Weekly Trend: Learning Analytics a Hot Topic at SXSWedu
Some of the biggest trends in education were covered at this year’s SXSWedu conference, but perhaps none bigger, or more controversial, than the influx of big data and corresponding analytics into the classroom.
Big data technology collects and analyzes large amounts of information about students and their learning habits online to create personalized learning experiences. Gaining more and more traction in both K-12 and higher education settings, educators are increasingly gravitating towards this personalized style of learning for their students.
“At the SXSWedu conference, administrators shared how expanded access to data was helping them improve career planning for high school students, deepen learning experiences on college campuses, and retain students who might otherwise fall off track,” Education Week reported.
Several ed tech companies have begun to tap into the learning analytics market, including Civitas Learning, which is “partnering with universities, colleges and community colleges to help teachers, counselors and administrators better predict success, target students who need help and aid students who want to track and map progress and their path toward graduation.”
Course Signals, which is being used at Purdue University, is another software program that combines data from a student’s learning habits with information about their background, including things like high school GPA. With that information, the program generates a green, yellow, or red light to indicate whether things are going well, if there is reason for concern, or if the student is at high risk of failing.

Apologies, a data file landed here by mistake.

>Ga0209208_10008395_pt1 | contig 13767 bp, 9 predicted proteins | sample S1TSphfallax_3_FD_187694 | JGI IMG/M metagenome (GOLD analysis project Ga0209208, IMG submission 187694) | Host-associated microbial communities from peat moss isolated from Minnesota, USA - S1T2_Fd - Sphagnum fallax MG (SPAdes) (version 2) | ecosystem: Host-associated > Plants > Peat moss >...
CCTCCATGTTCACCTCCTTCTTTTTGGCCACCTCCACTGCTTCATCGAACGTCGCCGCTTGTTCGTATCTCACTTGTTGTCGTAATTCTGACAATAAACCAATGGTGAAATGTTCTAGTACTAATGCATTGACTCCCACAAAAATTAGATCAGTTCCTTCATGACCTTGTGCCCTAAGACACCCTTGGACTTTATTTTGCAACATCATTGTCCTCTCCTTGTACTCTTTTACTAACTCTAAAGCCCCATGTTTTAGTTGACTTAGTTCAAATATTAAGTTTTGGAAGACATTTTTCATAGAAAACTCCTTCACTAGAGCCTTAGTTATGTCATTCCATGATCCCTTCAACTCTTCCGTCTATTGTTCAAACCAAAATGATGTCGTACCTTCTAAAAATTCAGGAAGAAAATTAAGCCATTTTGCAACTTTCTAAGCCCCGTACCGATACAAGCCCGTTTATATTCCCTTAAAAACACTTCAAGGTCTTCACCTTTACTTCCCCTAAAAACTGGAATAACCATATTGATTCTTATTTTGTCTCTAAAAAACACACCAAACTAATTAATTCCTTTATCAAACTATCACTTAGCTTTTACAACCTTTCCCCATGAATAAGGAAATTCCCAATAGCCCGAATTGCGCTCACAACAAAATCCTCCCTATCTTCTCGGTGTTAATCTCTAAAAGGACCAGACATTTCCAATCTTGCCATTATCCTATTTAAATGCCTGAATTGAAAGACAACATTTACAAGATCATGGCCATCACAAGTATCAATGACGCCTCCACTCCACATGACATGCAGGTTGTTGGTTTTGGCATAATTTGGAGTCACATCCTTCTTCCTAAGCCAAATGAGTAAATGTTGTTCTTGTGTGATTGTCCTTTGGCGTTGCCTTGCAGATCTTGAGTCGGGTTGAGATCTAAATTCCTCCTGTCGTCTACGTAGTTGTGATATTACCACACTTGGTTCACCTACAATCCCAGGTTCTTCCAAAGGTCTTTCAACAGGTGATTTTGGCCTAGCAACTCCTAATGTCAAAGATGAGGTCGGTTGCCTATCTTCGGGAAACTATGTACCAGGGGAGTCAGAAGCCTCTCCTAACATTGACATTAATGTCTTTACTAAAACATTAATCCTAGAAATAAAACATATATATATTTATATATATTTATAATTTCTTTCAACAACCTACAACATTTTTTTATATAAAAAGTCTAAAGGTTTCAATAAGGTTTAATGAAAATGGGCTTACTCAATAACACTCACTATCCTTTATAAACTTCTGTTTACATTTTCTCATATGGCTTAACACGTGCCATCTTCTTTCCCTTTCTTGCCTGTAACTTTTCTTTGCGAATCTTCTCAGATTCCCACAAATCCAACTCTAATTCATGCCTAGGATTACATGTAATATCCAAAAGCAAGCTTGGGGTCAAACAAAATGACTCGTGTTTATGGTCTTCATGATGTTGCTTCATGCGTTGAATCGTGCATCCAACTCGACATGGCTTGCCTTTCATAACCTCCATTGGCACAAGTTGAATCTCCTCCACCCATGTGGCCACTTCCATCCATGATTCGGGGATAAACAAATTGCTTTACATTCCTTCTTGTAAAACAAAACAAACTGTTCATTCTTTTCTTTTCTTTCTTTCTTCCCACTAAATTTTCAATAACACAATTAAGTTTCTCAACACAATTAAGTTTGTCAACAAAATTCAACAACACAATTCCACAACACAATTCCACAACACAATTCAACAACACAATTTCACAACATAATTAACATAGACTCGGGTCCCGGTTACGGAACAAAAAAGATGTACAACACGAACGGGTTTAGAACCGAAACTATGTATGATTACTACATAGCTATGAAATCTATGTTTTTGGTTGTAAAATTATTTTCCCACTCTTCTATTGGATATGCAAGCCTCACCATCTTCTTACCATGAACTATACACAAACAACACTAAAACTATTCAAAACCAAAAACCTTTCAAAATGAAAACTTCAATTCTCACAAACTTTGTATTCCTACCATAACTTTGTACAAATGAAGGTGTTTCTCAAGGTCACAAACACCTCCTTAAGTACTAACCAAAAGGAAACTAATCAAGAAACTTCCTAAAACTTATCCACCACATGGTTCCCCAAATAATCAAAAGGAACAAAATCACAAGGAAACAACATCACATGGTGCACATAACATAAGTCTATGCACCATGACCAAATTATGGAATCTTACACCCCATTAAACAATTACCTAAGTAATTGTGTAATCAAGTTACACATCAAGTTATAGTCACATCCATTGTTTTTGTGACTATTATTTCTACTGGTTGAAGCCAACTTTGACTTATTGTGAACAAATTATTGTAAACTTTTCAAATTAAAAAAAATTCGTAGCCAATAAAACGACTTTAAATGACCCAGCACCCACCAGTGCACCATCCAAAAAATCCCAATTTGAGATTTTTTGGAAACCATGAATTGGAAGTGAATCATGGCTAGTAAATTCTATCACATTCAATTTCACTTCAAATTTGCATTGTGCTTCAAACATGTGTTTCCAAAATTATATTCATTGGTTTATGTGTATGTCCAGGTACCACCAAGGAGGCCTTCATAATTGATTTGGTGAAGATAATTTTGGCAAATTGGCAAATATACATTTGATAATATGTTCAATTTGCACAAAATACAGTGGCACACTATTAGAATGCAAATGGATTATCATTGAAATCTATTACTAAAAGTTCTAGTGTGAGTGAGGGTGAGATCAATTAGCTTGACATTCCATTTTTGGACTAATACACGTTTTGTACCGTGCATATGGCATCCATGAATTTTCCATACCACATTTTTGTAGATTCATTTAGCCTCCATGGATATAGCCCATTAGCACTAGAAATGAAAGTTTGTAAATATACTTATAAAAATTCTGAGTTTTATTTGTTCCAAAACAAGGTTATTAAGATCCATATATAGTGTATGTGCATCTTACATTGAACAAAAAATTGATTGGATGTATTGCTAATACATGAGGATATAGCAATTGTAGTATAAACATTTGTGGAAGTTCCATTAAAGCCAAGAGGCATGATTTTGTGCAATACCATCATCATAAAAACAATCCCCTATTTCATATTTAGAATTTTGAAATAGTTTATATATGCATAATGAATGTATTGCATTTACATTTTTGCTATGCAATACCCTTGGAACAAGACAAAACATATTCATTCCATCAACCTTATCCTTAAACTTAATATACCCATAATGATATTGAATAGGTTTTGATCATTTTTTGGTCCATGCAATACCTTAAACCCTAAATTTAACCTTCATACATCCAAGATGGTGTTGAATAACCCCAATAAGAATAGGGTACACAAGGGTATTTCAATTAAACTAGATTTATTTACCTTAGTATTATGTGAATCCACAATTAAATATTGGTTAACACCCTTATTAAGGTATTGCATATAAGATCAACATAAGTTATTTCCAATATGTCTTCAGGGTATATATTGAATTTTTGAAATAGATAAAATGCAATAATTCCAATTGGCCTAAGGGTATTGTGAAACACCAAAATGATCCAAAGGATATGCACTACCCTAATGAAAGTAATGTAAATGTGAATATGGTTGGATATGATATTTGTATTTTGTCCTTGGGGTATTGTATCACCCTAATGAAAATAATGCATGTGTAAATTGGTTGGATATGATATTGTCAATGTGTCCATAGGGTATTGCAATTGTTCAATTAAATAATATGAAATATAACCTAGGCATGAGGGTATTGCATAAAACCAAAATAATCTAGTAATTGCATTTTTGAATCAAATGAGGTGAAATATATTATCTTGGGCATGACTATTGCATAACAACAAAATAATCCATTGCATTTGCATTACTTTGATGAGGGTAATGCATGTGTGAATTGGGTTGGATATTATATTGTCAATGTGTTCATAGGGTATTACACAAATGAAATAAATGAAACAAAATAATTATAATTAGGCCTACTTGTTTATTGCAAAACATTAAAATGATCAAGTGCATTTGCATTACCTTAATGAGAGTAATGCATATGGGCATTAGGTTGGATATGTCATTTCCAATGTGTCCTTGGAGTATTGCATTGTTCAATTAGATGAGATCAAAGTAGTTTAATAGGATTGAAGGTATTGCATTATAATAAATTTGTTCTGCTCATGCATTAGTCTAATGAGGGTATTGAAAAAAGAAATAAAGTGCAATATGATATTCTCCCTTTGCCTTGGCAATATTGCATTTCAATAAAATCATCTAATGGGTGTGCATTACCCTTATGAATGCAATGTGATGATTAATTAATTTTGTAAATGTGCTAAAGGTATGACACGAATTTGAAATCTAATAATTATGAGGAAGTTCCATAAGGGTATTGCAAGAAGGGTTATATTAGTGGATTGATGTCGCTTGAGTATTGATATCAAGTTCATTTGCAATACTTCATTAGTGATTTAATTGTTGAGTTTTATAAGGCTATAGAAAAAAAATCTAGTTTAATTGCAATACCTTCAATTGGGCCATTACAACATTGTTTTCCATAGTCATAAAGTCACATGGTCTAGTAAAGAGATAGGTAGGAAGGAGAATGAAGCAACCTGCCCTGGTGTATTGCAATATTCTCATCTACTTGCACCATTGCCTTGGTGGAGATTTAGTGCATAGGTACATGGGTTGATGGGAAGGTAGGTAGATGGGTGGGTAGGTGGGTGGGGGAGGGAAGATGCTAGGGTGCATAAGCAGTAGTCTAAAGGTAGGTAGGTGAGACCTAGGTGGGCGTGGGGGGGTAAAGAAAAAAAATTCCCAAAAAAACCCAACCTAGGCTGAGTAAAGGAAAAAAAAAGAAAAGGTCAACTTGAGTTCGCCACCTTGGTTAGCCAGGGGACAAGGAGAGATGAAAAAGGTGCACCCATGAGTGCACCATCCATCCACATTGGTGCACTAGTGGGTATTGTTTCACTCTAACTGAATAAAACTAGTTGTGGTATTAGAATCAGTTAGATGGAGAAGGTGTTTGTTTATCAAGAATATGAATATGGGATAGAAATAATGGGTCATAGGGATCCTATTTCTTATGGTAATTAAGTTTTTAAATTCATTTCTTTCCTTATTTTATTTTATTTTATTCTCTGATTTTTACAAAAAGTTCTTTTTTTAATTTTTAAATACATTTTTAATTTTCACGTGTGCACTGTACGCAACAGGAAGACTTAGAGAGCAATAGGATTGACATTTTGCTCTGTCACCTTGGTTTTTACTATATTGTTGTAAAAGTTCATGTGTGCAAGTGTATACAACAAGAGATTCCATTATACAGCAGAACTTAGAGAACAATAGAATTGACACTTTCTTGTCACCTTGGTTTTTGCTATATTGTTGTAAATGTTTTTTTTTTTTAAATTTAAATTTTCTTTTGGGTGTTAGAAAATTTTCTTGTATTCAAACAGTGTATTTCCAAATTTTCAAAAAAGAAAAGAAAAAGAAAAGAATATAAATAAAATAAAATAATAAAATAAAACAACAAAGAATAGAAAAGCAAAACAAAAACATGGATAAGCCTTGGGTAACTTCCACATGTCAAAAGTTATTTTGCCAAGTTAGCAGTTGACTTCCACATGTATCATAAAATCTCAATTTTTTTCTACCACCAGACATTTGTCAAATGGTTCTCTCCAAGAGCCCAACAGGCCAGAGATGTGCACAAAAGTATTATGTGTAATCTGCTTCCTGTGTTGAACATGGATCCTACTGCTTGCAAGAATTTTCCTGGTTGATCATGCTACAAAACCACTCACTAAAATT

“These colors are linked to advice about action that students can take to get back on track,” the Guardian reported. “The tool encourages both reflection and active responsibility for your own learning.”
According to NPR, Course Signals is currently being used by 24,000 students at various schools.
“It has been shown to increase the number of students earning A’s and B’s and lower the number of D’s and F’s, and it significantly raises the chances that students will stick with college for an additional year, from 83 percent to 97 percent,” the article found.
While these startups have found success, leaders at SXSWedu acknowledged that there are still concerns over big data analytics.
“This is a huge opportunity for science, but it also brings very large ethical puzzles,” Dr. Mitchell Stevens, director of digital research and planning at Stanford University’s Graduate School of Education, said. “We are at an unprecedented moment in the history of the human sciences, in which massive streams of information about human activity are produced continuously through online interaction.”
Concerns over privacy, as well as a “cultural resistance to change on campuses” are two of the greatest obstacles for big data.
“Scientific, data-driven approaches to effectively facilitate personalization have only begun to emerge,” a NMC Horizon Report said. “Learning analytics…is still evolving and gaining traction within higher education.”